The trailer for the series can be seen online at adelsheim.com/50years. New installments will be released on the first of each month.

An extended, hour-long podcast can be downloaded on Apple Podcasts, Spotify, Google Podcasts and Stitcher.

For more information on Adelsheim’s 50th anniversary, go to adelsheim.com/50years.

Veterans town hall

Oregon Department of Veterans’ Affairs Director Kelly Fitzpatrick will host a live virtual town hall for Vietnam veterans on Thursday, March 25.

The program will start at noon via Zoom. It is free, but registration is required at oregon.gov.odva/Connect/Pages/Townhalls.aspx.

More than one-third of Oregon’s 300,000 veterans served during the Vietnam War era, Fitzpatrick said.

He will discuss earned benefits, disability compensation, Agent Orange exposure, health care and other resources available to them and their families. He also will discuss recent changes to benefits, such as the Blue Water Navy Vietnam Veterans Act of 2019.

“When Vietnam veterans returned home from the battlefields nearly 50 years ago, they did not receive the heroes’ welcome they deserved,” Fitzpatrick said.

“But instead of turning their backs, they committed to the promise that never again would a generation of veterans abandon another, and have emerged as the true leaders of our veteran community today.”

Parks prepare

Lisa Sumption, director of the Oregon Parks and Recreation Department, said parks staff are cleaning up damage caused by wildfires and the ice storm, as well as making preparations to reopen after the coronavirus shutdown.

Most state parks have already reopened, or will do so in the next few months, she said.

Campground site reservations are available at most locations. Overnight camping rates will remain the same as 2020 rates except for a $3 increase for electric hookups in selected parks between May 28 and Sept. 6. The electric hookup rate will be $24-$35 and the full hookup range will be $26-$38 per night at Champoeg State Heritage area near Newberg and other parks that offer camping.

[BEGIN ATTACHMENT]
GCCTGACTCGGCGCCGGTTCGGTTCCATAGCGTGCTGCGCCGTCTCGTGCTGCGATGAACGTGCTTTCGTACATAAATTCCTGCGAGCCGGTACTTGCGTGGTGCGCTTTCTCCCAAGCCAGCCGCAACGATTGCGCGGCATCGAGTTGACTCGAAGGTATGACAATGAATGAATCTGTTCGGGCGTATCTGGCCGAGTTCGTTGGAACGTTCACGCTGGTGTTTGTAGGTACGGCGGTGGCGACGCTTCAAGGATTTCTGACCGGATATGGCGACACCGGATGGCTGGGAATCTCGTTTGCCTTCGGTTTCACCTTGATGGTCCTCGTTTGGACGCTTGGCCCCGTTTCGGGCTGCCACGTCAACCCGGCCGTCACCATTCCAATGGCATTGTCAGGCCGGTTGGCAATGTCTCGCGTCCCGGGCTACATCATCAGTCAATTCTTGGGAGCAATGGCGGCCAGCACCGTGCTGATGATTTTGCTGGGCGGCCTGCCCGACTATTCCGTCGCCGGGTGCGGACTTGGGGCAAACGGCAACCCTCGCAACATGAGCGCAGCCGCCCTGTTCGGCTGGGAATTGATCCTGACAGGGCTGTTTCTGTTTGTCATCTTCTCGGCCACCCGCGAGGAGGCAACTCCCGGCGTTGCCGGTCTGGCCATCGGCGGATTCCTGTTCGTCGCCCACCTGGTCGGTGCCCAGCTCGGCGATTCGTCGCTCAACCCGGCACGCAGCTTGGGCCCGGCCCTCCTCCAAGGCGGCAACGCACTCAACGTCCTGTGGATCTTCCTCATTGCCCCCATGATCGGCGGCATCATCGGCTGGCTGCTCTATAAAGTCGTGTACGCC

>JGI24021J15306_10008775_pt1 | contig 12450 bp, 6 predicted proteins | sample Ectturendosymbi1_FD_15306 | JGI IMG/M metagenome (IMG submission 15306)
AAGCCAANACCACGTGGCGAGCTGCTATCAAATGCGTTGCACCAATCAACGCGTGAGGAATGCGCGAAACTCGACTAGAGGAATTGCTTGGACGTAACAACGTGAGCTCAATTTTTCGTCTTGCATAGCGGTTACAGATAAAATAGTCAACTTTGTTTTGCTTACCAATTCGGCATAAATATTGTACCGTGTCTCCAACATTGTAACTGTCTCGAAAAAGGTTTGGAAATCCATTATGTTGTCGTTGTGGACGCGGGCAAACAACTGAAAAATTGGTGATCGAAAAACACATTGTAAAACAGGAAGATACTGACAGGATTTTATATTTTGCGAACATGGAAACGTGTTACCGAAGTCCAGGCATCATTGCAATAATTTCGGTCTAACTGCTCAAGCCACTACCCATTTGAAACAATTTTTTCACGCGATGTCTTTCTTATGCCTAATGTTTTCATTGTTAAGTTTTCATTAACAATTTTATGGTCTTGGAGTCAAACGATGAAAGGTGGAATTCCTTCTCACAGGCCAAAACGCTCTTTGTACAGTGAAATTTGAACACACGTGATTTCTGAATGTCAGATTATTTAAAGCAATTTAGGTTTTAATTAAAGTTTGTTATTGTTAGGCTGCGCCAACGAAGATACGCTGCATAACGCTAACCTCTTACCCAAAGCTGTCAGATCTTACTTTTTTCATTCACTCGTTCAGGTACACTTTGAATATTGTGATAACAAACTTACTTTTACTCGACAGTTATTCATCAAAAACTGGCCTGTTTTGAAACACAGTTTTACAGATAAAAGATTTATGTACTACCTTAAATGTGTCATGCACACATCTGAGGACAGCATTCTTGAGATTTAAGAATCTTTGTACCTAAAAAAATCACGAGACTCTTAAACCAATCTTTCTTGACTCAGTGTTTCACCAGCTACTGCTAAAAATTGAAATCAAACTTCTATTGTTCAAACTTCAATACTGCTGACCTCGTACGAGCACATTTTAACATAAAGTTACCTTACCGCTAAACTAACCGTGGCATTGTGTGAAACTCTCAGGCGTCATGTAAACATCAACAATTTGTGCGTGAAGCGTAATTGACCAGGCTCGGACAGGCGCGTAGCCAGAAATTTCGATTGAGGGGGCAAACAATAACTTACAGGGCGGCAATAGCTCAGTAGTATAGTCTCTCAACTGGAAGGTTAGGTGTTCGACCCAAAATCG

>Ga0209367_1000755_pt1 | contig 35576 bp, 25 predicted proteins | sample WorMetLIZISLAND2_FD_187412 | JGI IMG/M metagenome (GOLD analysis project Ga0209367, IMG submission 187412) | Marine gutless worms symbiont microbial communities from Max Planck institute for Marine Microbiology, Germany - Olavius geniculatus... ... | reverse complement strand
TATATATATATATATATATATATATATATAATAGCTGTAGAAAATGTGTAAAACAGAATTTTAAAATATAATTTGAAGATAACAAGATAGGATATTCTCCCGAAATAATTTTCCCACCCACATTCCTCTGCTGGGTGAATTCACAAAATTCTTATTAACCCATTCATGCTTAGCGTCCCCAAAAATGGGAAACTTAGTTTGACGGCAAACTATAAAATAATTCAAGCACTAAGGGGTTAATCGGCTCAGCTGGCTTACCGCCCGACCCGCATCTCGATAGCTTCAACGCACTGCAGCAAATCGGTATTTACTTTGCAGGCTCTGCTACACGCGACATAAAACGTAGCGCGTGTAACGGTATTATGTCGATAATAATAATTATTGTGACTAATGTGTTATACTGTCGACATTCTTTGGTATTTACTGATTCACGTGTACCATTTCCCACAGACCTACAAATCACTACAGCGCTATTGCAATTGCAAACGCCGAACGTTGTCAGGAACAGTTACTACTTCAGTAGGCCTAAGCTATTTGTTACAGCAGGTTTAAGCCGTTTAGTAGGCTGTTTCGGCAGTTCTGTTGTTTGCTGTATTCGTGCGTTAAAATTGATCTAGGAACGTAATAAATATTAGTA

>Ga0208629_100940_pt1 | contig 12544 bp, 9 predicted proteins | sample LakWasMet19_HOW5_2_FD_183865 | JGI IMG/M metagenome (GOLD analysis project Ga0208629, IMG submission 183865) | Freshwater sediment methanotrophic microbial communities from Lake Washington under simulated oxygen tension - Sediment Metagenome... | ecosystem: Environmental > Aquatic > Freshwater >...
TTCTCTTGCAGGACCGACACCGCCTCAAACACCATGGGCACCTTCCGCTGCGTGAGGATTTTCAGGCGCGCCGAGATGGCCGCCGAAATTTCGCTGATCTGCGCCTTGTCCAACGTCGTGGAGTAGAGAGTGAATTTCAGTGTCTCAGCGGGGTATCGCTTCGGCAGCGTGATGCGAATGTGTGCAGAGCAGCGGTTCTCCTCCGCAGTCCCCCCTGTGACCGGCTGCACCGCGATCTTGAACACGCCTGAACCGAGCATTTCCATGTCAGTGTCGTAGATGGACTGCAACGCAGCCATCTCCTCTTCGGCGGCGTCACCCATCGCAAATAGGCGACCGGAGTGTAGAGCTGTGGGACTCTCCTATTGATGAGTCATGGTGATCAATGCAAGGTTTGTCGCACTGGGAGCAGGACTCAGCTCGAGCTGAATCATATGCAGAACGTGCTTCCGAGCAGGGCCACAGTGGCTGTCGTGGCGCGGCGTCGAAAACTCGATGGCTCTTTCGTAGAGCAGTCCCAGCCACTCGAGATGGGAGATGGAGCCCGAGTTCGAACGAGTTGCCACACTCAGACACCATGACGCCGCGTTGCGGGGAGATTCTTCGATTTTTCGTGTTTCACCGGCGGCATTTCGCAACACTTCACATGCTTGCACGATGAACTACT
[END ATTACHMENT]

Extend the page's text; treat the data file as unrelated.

Some pandemic-related, temporary changes remain in place, including the closure of some group facilities and hiker/biker camping areas.

For more information about Oregon State Parks and campgrounds, visit stateparks.oregon.gov.


Jobs added

Oregon added 8,300 nonfarm jobs in January, following the December loss of 27,500 jobs, according to the state Employment Department.

Jobs added included about 2,100 in retail trade, another 2,100 in leisure and hospitality and 1,900 in private educational services, plus smaller amounts in other industries. At the same time, transportation, warehousing, utilities and construction lost jobs.

OED officials said the state’s unemployment rate edged down to 6.2% in January from 6.3%, as revised, in December. The unemployment rate dropped by close to four tenths of a percentage point in each of the last three months of 2020, following more rapid declines during the prior five months.

The peak rate was 13.2% in April 2020. Despite improvement, OED said, unemployment remains “substantially” above pre-pandemic levels.